We will use descriptive analysis to review the trends using interrupted time series analysis from the 30 months of data collection through the perinatal e-registry [52]. Seasonal variations will be described (e.g. birth weight and neonatal mortality) [53, 54]. While secular declines in stillbirths and early neonatal mortality have been slow in the past; we expect annual declines of at least 2% [55]. We will review secular trends over strata (countries) and clusters (hospitals) and estimate the heterogeneity of the effects across clusters as advised by Hemming et al. [56]

Considering the limited number of clusters, we will use generalised estimating equations (GEE) adjusting for clusters and for the small sample [57]. We will adjust for clustering, time-trends and the sequence of inclusion of hospitals [56] and other methods to perform small-sample adjustments [58].

Sub-group analysis

Additional sub-group analysis by stratification on select covariates such as birth weight, mode of delivery, time of delivery and type of outcomes will be conducted based on the power and sample size plausibility.

The realist process evaluation

We will assess how the intervention works by assessing how actors take up and implement the intervention components based on mechanisms that are triggered in specific contexts to generate the outcomes. We will analyse the differential effects of interventions in the ALERT settings: why is an intervention successful in one setting but perhaps without effect in another? The evaluation is structured along the realist research cycle [59], which starts with the development of an initial programme theory (Fig. 4).

Fig. 4
figure 4

The realist research cycle [59]

The initial programme theory will be developed based on the ALERT theory of change, a review of the most current literature and discussions with ALERT researchers. We will adopt a multiple embedded case study design to test the initial theory. In each country, we will select one hospital where the ALERT intervention is implemented at step 1 of the stepped wedge design and a second hospital involved in step 3. This phased recruitment of facilities will enable us to assess how the length of exposure to the intervention and changes over time influence observed outcomes. Selecting two hospitals per country will allow for cross-case comparison and identifying how mechanisms play out differently in different hospital-specific contexts. In each hospital, data will be collected on the implementation of the intervention, the context, the actors and the processes triggered by the intervention through a document review and interviews with (1) hospital managers, heads of maternity, midwives and district directors of health, and (2) mothers and families. We will also draw upon data from other work packages and participatory reflection sessions at ALERT consortium meetings. Audio-recordings will be done on devices which allow data encryption and in case this is not possible, recordings will be immediately transferred to a computer where data can be encrypted. All recordings will be verbatim transcribed and translated to English where needed. All transcripts will be entered in a NVIVO database and pseudo-anonymized to the highest degree possible using identifiers and codes for key variables. The ICAMO heuristic will be used in the data analysis [60]. The data will first be categorised using the intervention-actor-context-mechanism-outcome configuration. Next, a retroduction approach will be adopted, whereby explanations for the observed outcomes are identified by looking into the mechanisms, actual intervention modalities, actors and context elements. In-case and cross-case analysis will allow for the formulation of the ‘final’ programme theory, which will indicate what it is about the ALERT intervention that works for whom and in which circumstances. This will inform recommendations for scaling up the intervention and tailoring it to different contexts.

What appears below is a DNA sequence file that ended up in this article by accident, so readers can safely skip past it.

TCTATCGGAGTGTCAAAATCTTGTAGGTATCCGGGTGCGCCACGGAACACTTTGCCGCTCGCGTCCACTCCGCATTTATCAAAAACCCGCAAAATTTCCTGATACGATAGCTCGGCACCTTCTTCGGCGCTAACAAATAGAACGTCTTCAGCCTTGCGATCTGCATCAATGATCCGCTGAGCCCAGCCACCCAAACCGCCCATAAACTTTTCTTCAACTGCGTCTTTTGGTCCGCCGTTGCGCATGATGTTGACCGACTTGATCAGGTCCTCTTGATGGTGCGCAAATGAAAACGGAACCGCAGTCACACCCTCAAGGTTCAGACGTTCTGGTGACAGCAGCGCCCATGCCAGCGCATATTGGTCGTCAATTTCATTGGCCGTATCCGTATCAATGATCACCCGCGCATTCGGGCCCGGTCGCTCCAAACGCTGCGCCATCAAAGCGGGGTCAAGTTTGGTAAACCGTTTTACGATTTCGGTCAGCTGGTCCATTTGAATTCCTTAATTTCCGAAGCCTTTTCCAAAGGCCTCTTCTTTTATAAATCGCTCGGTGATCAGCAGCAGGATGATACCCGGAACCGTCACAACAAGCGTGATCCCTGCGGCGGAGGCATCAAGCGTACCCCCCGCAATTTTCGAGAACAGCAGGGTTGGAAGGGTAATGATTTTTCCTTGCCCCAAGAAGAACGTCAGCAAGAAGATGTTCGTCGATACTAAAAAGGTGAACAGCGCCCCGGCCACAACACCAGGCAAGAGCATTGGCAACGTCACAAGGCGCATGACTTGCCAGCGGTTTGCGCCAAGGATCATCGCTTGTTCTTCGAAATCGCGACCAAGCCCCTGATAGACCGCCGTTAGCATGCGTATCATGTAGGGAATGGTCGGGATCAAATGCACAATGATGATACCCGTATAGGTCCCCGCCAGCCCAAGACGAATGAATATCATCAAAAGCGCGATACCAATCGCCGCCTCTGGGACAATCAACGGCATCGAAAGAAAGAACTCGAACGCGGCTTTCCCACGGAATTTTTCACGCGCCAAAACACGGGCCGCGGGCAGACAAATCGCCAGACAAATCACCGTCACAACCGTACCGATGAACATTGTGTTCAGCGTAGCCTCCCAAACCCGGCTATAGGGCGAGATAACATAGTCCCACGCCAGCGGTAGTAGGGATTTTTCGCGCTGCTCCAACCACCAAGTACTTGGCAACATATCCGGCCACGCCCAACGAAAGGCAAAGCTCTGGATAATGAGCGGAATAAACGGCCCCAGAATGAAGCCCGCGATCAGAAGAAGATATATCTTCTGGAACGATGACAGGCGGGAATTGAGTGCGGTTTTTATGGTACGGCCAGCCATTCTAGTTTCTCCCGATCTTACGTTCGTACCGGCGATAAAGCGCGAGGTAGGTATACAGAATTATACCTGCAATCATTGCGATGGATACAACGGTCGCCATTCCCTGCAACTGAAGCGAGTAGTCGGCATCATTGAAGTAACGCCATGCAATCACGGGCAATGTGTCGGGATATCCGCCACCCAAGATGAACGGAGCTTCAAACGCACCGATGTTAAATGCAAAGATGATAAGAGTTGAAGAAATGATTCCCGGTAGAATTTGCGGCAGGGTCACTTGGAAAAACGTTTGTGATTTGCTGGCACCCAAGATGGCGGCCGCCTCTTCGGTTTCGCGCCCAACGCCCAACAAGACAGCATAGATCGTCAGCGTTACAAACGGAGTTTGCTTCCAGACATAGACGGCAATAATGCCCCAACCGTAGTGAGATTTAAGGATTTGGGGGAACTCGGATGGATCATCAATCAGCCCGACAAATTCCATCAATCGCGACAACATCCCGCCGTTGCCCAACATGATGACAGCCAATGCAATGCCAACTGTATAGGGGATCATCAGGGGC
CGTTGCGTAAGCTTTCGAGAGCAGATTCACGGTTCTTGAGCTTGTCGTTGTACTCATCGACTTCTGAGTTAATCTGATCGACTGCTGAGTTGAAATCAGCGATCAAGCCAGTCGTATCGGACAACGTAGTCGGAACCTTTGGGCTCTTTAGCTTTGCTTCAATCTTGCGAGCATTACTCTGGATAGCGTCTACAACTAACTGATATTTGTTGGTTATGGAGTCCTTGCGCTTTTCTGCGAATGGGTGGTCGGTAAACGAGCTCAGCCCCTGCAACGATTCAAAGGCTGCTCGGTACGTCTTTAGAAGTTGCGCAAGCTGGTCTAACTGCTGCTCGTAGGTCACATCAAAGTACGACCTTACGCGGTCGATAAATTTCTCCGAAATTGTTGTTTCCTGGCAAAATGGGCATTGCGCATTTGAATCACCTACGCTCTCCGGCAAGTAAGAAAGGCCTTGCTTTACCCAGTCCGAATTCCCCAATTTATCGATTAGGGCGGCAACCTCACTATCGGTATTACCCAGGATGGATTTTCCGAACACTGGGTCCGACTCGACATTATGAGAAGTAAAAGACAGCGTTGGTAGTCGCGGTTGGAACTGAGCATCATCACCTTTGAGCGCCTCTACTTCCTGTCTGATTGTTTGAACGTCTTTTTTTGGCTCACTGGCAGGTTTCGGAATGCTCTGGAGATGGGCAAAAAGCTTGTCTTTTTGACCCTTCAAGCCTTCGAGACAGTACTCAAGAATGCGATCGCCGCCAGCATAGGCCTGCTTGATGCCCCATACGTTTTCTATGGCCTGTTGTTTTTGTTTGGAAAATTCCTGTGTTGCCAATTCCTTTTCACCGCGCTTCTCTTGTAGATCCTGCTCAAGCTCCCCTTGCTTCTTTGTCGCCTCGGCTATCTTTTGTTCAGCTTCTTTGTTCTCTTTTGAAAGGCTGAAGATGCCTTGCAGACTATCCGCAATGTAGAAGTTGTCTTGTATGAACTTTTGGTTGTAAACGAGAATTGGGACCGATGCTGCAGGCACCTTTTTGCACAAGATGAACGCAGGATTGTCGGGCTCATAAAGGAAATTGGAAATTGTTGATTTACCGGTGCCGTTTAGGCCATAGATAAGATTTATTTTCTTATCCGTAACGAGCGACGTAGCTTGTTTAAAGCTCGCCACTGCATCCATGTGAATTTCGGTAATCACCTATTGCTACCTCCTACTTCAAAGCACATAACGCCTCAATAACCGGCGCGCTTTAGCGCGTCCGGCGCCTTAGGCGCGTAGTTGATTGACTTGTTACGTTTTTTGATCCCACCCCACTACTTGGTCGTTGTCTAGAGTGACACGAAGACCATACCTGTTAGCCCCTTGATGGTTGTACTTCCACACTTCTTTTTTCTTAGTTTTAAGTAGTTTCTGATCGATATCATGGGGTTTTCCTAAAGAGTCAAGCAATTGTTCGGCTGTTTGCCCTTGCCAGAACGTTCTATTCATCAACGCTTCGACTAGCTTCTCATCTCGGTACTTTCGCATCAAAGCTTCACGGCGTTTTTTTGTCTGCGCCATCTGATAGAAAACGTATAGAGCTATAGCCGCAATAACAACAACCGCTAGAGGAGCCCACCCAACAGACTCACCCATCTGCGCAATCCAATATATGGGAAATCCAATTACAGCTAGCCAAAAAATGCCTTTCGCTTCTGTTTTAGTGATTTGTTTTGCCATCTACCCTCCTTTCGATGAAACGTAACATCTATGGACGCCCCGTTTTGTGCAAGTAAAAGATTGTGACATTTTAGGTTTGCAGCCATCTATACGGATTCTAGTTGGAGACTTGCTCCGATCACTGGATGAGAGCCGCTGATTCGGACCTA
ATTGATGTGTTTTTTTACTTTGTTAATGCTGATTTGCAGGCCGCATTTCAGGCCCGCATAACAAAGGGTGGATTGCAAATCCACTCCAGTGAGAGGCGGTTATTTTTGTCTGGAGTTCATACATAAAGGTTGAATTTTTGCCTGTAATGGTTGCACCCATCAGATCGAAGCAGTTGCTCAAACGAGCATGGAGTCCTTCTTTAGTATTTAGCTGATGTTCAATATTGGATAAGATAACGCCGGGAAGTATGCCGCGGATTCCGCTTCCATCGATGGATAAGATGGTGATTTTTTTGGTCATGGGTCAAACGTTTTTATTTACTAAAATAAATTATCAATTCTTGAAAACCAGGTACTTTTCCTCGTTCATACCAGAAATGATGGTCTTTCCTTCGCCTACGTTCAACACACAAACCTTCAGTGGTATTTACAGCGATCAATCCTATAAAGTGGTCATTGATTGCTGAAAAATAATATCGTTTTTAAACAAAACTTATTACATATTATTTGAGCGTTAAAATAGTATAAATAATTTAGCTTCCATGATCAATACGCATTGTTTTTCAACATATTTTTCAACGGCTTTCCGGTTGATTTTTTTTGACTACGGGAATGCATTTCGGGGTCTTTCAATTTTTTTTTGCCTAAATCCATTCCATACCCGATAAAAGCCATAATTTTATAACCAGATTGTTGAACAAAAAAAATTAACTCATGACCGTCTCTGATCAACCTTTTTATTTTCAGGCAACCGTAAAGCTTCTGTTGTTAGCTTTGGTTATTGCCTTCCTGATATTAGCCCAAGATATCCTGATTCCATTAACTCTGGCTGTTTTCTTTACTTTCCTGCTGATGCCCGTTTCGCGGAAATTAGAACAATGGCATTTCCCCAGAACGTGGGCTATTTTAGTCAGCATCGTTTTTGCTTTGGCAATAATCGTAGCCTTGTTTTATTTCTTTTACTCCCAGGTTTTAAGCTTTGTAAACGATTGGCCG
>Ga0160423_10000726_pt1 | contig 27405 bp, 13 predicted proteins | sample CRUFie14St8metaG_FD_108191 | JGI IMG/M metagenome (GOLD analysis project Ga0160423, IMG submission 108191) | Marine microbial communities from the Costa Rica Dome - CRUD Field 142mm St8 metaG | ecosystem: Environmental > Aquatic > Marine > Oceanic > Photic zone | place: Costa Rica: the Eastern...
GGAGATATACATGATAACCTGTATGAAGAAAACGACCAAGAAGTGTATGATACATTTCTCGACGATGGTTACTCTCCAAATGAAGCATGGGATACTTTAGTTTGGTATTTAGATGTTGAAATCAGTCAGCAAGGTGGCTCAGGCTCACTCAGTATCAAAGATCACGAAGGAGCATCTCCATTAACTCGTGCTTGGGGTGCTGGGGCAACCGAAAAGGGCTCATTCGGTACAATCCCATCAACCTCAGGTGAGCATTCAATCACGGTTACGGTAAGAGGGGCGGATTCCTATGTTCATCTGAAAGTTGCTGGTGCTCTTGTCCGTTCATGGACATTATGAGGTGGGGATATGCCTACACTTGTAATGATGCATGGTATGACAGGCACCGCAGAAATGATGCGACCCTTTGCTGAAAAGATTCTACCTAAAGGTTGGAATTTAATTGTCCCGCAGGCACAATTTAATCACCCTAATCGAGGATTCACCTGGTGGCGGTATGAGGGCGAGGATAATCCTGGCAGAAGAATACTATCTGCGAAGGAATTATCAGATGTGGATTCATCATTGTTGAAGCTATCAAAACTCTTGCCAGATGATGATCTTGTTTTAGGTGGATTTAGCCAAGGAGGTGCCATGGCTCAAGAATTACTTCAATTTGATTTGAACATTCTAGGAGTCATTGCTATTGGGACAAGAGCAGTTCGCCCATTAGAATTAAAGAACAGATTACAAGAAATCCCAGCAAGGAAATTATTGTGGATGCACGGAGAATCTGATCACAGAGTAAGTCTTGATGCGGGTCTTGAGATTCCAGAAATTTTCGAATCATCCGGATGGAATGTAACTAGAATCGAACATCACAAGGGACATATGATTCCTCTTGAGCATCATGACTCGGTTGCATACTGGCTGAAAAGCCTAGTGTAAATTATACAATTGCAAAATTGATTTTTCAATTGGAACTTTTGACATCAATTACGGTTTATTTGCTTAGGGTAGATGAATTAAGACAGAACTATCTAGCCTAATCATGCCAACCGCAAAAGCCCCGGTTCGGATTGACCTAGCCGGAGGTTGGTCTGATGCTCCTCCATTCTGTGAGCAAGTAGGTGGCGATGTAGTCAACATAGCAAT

The economic evaluation